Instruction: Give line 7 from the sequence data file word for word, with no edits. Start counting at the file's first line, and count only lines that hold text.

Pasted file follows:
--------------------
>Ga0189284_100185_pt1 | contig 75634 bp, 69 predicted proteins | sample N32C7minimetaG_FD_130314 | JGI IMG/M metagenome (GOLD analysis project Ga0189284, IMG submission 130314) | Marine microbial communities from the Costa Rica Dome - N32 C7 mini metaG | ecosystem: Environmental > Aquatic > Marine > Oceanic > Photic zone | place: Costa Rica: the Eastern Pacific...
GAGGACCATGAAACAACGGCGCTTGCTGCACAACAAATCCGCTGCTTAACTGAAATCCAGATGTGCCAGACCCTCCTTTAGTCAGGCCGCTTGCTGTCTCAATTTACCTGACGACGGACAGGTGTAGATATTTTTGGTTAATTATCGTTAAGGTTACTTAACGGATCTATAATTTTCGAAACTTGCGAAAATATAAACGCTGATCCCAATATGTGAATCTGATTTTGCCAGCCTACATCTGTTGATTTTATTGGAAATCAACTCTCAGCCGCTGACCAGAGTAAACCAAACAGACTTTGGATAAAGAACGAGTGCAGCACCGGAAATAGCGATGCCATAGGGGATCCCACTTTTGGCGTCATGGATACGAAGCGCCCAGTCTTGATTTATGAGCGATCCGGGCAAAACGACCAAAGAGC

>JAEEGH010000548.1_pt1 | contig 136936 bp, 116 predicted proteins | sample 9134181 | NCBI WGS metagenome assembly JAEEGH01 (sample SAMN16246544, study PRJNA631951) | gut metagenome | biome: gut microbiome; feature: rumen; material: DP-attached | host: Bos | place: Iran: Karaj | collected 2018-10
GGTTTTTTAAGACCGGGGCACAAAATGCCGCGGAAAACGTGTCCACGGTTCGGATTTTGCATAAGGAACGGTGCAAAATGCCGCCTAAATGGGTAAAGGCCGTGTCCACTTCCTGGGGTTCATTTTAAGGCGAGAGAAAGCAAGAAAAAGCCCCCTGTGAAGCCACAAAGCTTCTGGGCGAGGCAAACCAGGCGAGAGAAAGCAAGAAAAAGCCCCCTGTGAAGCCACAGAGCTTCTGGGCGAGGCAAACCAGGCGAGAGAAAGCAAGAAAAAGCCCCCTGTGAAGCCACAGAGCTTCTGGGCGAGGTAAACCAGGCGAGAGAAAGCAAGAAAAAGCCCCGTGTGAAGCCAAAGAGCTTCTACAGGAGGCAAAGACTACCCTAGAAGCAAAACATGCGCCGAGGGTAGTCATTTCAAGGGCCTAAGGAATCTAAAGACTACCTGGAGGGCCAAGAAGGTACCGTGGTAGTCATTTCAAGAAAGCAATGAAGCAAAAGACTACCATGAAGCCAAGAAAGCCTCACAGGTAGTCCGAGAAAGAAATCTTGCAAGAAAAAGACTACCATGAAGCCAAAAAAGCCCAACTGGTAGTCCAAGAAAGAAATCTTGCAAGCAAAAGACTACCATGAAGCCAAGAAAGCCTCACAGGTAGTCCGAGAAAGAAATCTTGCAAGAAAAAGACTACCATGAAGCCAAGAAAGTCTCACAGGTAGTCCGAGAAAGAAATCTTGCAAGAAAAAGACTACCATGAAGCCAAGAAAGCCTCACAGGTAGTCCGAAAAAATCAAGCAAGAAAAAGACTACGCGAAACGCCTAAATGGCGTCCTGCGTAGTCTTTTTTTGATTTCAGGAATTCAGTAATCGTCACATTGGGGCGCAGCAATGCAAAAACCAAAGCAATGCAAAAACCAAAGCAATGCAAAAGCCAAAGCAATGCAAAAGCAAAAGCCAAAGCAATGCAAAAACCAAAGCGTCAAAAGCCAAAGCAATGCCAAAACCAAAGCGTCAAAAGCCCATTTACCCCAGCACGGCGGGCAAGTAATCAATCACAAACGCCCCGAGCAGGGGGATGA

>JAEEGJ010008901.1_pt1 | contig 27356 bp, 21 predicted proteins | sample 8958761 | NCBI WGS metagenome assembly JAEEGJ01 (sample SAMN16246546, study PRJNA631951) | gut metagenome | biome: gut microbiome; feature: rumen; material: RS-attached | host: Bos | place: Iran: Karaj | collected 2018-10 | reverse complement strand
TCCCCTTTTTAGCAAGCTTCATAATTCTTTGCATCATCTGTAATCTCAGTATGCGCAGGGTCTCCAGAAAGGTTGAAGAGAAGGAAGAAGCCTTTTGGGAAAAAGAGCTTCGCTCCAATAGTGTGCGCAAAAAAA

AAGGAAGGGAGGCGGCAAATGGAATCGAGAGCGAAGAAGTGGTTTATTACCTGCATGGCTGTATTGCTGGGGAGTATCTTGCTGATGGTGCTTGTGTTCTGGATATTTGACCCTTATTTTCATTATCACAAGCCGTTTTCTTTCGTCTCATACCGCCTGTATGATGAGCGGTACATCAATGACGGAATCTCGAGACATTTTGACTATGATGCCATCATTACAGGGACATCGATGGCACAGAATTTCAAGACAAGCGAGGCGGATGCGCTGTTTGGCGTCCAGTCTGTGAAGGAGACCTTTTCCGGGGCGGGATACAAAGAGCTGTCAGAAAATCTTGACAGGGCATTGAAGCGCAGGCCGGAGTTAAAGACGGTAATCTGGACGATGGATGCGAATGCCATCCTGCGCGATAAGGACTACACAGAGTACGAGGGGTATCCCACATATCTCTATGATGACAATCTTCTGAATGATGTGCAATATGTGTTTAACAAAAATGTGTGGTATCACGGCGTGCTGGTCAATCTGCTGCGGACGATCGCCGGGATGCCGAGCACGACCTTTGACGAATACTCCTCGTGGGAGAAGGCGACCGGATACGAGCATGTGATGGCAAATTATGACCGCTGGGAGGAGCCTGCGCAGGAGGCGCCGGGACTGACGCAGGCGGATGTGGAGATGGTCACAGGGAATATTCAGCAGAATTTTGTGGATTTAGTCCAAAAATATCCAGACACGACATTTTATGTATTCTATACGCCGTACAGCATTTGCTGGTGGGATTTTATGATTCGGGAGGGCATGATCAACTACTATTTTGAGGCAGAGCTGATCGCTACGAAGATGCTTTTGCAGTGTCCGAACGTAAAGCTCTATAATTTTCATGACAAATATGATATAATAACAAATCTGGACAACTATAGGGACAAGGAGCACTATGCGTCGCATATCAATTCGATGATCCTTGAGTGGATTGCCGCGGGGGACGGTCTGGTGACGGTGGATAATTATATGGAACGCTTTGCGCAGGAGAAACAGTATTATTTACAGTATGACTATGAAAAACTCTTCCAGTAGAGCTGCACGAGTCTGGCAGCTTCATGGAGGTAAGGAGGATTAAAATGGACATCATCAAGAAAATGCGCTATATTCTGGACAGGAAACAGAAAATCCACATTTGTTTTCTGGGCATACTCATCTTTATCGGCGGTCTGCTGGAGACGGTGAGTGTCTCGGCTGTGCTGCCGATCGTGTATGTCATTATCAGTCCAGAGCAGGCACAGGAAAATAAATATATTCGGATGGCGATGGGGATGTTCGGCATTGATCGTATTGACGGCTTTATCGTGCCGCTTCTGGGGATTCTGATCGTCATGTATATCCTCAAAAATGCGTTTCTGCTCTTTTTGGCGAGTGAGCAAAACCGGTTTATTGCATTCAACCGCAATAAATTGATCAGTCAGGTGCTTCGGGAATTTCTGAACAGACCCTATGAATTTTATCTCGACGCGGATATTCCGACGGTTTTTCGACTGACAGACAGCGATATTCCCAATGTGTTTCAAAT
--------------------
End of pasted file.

AAGGAAGGGAGGCGGCAAATGGAATCGAGAGCGAAGAAGTGGTTTATTACCTGCATGGCTGTATTGCTGGGGAGTATCTTGCTGATGGTGCTTGTGTTCTGGATATTTGACCCTTATTTTCATTATCACAAGCCGTTTTCTTTCGTCTCATACCGCCTGTATGATGAGCGGTACATCAATGACGGAATCTCGAGACATTTTGACTATGATGCCATCATTACAGGGACATCGATGGCACAGAATTTCAAGACAAGCGAGGCGGATGCGCTGTTTGGCGTCCAGTCTGTGAAGGAGACCTTTTCCGGGGCGGGATACAAAGAGCTGTCAGAAAATCTTGACAGGGCATTGAAGCGCAGGCCGGAGTTAAAGACGGTAATCTGGACGATGGATGCGAATGCCATCCTGCGCGATAAGGACTACACAGAGTACGAGGGGTATCCCACATATCTCTATGATGACAATCTTCTGAATGATGTGCAATATGTGTTTAACAAAAATGTGTGGTATCACGGCGTGCTGGTCAATCTGCTGCGGACGATCGCCGGGATGCCGAGCACGACCTTTGACGAATACTCCTCGTGGGAGAAGGCGACCGGATACGAGCATGTGATGGCAAATTATGACCGCTGGGAGGAGCCTGCGCAGGAGGCGCCGGGACTGACGCAGGCGGATGTGGAGATGGTCACAGGGAATATTCAGCAGAATTTTGTGGATTTAGTCCAAAAATATCCAGACACGACATTTTATGTATTCTATACGCCGTACAGCATTTGCTGGTGGGATTTTATGATTCGGGAGGGCATGATCAACTACTATTTTGAGGCAGAGCTGATCGCTACGAAGATGCTTTTGCAGTGTCCGAACGTAAAGCTCTATAATTTTCATGACAAATATGATATAATAACAAATCTGGACAACTATAGGGACAAGGAGCACTATGCGTCGCATATCAATTCGATGATCCTTGAGTGGATTGCCGCGGGGGACGGTCTGGTGACGGTGGATAATTATATGGAACGCTTTGCGCAGGAGAAACAGTATTATTTACAGTATGACTATGAAAAACTCTTCCAGTAGAGCTGCACGAGTCTGGCAGCTTCATGGAGGTAAGGAGGATTAAAATGGACATCATCAAGAAAATGCGCTATATTCTGGACAGGAAACAGAAAATCCACATTTGTTTTCTGGGCATACTCATCTTTATCGGCGGTCTGCTGGAGACGGTGAGTGTCTCGGCTGTGCTGCCGATCGTGTATGTCATTATCAGTCCAGAGCAGGCACAGGAAAATAAATATATTCGGATGGCGATGGGGATGTTCGGCATTGATCGTATTGACGGCTTTATCGTGCCGCTTCTGGGGATTCTGATCGTCATGTATATCCTCAAAAATGCGTTTCTGCTCTTTTTGGCGAGTGAGCAAAACCGGTTTATTGCATTCAACCGCAATAAATTGATCAGTCAGGTGCTTCGGGAATTTCTGAACAGACCCTATGAATTTTATCTCGACGCGGATATTCCGACGGTTTTTCGACTGACAGACAGCGATATTCCCAATGTGTTTCAAAT